A lone, long candle may have a solemn significance in 2 places – a Church and a Trading Room!
To a trader a lone, long candle on the chart signals an instinctive urge to look for a calm before the storm. Namely a pullback, which strangely implies further highs ie. an impending Bullish Flag Pattern.
Flag patterns follow an on-going trend. How can a retail trader identify it?
Flag pattern charts anatomically consist of 3 sub-parts:-
- One or more long candles, each signifying a day of vertical price movement of strong nature, viewed similar to a supportive flagpole
- Next, a few weeks of densely packed, correction phase candles, within a narrow range, which appear to be a pullback after the vertical move, strangely like a flag pattern, flying on the above pole
- Finally, the continued move in the original direction of trend, which is the breakout, the trader waits for.
When can one look for the flag pattern? When the market is overall, trending strongly, upward or downward. Further proof can be discerned when market sees brisk volumes in during flagpole and breakout (a and c) zones while there are very few players during correction phase (b).
Fundamentally, the flag pattern can be considered to build a ‘launching pad’ after buyers and sellers consolidate their positions and book their profits/losses ending the pullback. It is at this point that, fresh positions are taken (Going long in case a Bullish Flag Pattern is witnessed and going short in case of a Bearish Flag Pattern), once the pullback appears to go off steam.
The Bullish Flag Pattern has an upward flagpole, a rectangular lower sloping flag pattern between two trendlines (Support line below and Resistance line above), followed by the emergence of the bulls in the continuation trend.
The Bearish Flag Pattern on the other hand, shows a price movement sharply downward in short time, a rectangular upper flag shaped correction between two trendlines, and then continuation as a downtrend.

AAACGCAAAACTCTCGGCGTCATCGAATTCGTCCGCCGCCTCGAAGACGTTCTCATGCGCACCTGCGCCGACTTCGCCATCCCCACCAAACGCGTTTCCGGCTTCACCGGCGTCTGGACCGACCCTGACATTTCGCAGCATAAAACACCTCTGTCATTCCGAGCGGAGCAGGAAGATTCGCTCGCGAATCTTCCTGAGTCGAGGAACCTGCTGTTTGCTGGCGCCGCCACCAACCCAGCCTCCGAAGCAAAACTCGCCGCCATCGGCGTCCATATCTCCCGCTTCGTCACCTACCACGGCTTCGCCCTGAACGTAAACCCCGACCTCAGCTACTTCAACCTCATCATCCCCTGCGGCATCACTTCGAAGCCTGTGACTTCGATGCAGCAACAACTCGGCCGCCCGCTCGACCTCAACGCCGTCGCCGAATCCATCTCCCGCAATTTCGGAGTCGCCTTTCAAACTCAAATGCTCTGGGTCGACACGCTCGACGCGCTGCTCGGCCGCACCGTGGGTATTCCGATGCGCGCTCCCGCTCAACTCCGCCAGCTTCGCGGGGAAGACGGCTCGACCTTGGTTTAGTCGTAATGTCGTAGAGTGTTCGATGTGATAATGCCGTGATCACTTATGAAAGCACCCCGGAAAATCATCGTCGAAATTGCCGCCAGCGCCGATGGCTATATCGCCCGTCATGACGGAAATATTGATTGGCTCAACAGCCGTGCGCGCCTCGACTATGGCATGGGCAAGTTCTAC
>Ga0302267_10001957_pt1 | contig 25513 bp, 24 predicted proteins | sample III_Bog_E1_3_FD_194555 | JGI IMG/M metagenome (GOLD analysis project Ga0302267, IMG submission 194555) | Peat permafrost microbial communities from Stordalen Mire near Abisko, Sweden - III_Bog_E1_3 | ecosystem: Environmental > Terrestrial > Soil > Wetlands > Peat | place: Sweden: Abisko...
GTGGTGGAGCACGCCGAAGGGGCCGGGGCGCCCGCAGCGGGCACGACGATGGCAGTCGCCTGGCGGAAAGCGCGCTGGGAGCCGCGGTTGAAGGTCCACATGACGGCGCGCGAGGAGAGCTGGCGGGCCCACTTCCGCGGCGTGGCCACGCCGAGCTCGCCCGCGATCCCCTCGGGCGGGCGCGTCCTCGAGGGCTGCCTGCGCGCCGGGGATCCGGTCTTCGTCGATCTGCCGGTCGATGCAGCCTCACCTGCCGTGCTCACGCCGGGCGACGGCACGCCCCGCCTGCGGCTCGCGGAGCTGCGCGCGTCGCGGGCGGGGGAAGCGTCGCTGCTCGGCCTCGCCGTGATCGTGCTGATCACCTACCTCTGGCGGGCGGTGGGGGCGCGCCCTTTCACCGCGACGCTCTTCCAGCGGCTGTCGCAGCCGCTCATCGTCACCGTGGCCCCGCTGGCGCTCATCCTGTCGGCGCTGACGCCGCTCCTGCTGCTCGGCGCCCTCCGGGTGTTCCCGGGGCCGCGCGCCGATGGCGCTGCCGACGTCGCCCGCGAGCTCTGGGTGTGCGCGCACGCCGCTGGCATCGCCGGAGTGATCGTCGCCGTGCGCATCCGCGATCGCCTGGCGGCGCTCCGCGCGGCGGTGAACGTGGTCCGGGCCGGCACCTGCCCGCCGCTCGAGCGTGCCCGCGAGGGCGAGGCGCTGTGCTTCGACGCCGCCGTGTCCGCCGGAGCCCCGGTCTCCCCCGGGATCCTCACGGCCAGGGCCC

What are the benefits of trading on Flag Patterns?
- It is a useful short-term opportunity for the Intraday, Day as well as the Swing trader, given the time-span of progression and frequency of pattern
- The trader enters the trade in a clearly trending market, after time tested signals are perceived and hence considered predictable and trustworthy
- In anticipation of the continuance of the general trend, traders can place buy/sell orders, above the resistance/below the support anticipating a breakout, so as to be an early bird.
- Research has proven that the Flag Pattern is discernable in the case of many asset markets including forex, equities, commodities F&O as well.
- Thus, the trader can enter and exit the security at preconstructed levels in a planned manner.
It goes without saying that any trade, whatsoever the risk profile requires setting up of a pre-defined Take profit or a Stop-loss level, especially for the retail investor. In general terms, retracement during the correction phase should not be more than 35 to 38% of the flagpole phase. This having been established, stop loss level should be placed just below the support in the bull flag movement and take profit should be commensurate with the upward movement. Compared to a lot of shapes and patterns, the Flag Pattern has emerged as a safe bet, but having said that, identification of the flag pattern is the key for a trader and the eye for this detail comes with trade experience alone.